This story is by Christie Lessman and was part of our 2023 Fall Writing Contest. You can find all the writing contest stories here.
Have A Seat
The darkness was lit by a pristine full moon, hanging like a lantern against rust-colored leaves. Everlee had hoped Nash would ask her out, though now she had second thoughts. Nash had purchased the premium tour package that started with a lecture on paranormal activities by an esteemed psychic. After the lecture, they headed for the infamous North Fork cemetery.
As they disembarked the bus, Everlee and Nash were greeted by a mist coiled around their ankles and the gravestones marking the resting places of souls whose stories echoed through the years.
“I’ve done my research,” Nash whispered. “Tonight is the first full moon after the Harvest moon, and it’s my lucky night.”
Everlee idly watched as the people around her stepped off the bus, chatting happily.
“Greetings,” the tour guide said, hushing the conversations. “We are entering the North Fork cemetery, with its remarkable and well-known folklore. Beyond these gates is a tomb containing a mummified body in a glass casket.” Everlee felt a shiver run over her as she listened. “A horrifying scream could rise through the night, piercing the darkness and leaving an icy chill in its wake. Last but never least, the Devil’s Chair, its dark secrets daring all to try their luck.”
Led by their guide, the group ventured into the cemetery. Everlee’s pulse quickened at the strange familiarity of this place.
“This cemetery is notorious for its real-life paranormal encounters that famous reality shows have documented,” the guide said as she stopped and turned to the crowd. “We begin our ascent up the hill. On the left is a tomb where lies a girl, her organs preserved in a canopic jar situated near her mummified body. Legends tell us that during the witching hour, you can hear her heart beating like a ticking time bomb counting down until sunrise.”
Everlee’s eyes widened as she watched the group glance through the small window in the tomb’s door, each peeking inside, hoping to catch a glimpse of the corpse or hear the heartbeat.
“Thanks for joining me,” Nash murmured. He felt she was too high-class for him, but he took a chance, and she said yes.
“I was expecting dinner and a movie, but this is surely one-of-a-kind for a first date.” Everlee smiled as he clutched her hand gently, giving her a sense of assurance.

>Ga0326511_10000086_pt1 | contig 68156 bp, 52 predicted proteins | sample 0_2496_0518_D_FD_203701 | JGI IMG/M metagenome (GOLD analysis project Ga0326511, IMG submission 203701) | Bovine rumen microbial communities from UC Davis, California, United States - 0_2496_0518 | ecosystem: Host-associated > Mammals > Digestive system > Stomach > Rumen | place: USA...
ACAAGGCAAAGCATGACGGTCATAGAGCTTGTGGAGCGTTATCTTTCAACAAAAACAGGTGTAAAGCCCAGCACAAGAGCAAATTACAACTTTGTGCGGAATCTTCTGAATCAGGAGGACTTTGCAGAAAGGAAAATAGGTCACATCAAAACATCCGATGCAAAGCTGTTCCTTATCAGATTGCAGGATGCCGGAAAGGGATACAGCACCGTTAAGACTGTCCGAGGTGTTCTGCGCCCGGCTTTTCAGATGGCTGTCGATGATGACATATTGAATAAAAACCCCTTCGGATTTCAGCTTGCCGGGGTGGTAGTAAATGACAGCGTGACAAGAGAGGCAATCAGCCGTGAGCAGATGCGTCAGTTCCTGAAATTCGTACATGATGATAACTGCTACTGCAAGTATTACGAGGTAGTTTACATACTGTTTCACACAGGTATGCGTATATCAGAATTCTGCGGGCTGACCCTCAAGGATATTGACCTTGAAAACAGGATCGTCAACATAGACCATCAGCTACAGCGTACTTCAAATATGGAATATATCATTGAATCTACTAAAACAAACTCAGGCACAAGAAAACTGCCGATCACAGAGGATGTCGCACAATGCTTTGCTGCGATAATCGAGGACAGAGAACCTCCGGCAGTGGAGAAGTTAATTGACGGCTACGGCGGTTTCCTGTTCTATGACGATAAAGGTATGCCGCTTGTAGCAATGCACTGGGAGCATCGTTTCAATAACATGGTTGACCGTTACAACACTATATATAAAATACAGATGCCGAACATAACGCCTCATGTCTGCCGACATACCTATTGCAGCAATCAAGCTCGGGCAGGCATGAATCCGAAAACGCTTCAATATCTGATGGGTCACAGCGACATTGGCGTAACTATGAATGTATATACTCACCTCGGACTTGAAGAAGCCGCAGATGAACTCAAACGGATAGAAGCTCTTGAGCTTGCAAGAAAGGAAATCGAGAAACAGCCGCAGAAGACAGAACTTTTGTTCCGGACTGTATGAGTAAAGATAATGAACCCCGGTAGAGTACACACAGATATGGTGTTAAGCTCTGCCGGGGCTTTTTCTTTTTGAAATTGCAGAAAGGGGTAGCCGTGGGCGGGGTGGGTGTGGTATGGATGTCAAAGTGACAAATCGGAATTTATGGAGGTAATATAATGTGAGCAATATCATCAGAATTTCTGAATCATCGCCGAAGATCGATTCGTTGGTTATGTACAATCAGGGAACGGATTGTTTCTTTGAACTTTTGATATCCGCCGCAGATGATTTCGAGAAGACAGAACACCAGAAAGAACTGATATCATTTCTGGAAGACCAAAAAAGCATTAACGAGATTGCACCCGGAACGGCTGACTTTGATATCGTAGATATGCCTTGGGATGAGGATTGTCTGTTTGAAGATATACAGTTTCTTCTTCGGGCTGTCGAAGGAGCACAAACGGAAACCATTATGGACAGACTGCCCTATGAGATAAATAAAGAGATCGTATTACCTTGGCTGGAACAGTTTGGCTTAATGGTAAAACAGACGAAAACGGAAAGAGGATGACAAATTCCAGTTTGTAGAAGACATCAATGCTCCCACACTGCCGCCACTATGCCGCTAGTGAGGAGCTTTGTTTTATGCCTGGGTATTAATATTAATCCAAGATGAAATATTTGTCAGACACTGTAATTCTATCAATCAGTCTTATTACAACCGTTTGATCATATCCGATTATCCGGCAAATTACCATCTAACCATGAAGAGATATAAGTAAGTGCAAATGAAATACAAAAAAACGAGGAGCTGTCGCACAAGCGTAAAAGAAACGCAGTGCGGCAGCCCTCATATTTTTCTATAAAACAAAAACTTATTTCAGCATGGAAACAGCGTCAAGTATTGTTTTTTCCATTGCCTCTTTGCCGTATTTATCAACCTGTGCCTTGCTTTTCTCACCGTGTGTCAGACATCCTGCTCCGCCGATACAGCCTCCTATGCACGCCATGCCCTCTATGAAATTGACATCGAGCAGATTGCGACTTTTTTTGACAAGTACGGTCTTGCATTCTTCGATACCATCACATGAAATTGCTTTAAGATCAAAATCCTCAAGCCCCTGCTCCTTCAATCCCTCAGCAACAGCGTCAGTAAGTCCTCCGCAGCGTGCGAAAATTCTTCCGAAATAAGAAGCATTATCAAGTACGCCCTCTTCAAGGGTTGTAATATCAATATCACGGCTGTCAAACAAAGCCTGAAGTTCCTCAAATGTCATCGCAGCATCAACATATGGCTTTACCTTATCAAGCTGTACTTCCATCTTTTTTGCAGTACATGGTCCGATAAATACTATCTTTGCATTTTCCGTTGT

He said it playfully, which made him more endearing to her. “It’s just like placing a bet,” he whispered.
Nash led her past a few graves until they arrived at the Devil’s Chair, a structure made of stone, standing out in the darkness like a gleaming black beacon.
“It’s an urban legend,” Nash’s voice wavered as his gaze remained fixated on the cursed chair. The chair legs were entwined with intricate snake patterns that seemed to move as if the creatures themselves were alive. Everlee could make out every line of the designs as an aura of dark energy surged from the chair.
“I don’t like this,” Everlee said, stepping back.
“This is the Devil’s Chair, surrounded by superstitions that started with a dare,” the tour guide said as she came up behind them. “The stories suggest that a person brave enough to sit in the chair at midnight under a full moon may be punished immediately for impertinence or rewarded with seven year’s good fortune. What follows is a gamble — good fortune or damnation.”
“Nice,” Everlee whispered to herself.
“Legend has it that the ritual only works if you do it under a full moon during the stroke of midnight,” the tour guide said. “For the not-so-daring, the story goes that if you set a bottle of wine in the chair tonight, it will be empty and still sealed by morning.” The group gazed at the chair, some letting out chuckles at the tour guide’s comment. “I heard the Devil prefers beer, but wine sounds classier,” she jested. The group laughed heartily in response. “So, if you smell booze-soaked breath whispering in your ear, it must not be a legend.” The tour guide started walking away with the group following. “Ahead of us lies the oldest part of the graveyard, rumored to be filled with wandering Civil War soldiers.”